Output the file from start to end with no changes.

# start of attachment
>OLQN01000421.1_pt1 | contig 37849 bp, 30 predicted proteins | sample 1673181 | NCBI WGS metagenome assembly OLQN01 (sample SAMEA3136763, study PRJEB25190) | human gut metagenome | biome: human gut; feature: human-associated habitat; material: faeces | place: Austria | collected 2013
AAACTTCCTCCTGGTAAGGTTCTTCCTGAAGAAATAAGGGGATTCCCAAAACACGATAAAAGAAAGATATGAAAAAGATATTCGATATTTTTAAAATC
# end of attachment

>OLQN01000421.1_pt1 | contig 37849 bp, 30 predicted proteins | sample 1673181 | NCBI WGS metagenome assembly OLQN01 (sample SAMEA3136763, study PRJEB25190) | human gut metagenome | biome: human gut; feature: human-associated habitat; material: faeces | place: Austria | collected 2013
AAACTTCCTCCTGGTAAGGTTCTTCCTGAAGAAATAAGGGGATTCCCAAAACACGATAAAAGAAAGATATGAAAAAGATATTCGATATTTTTAAAATC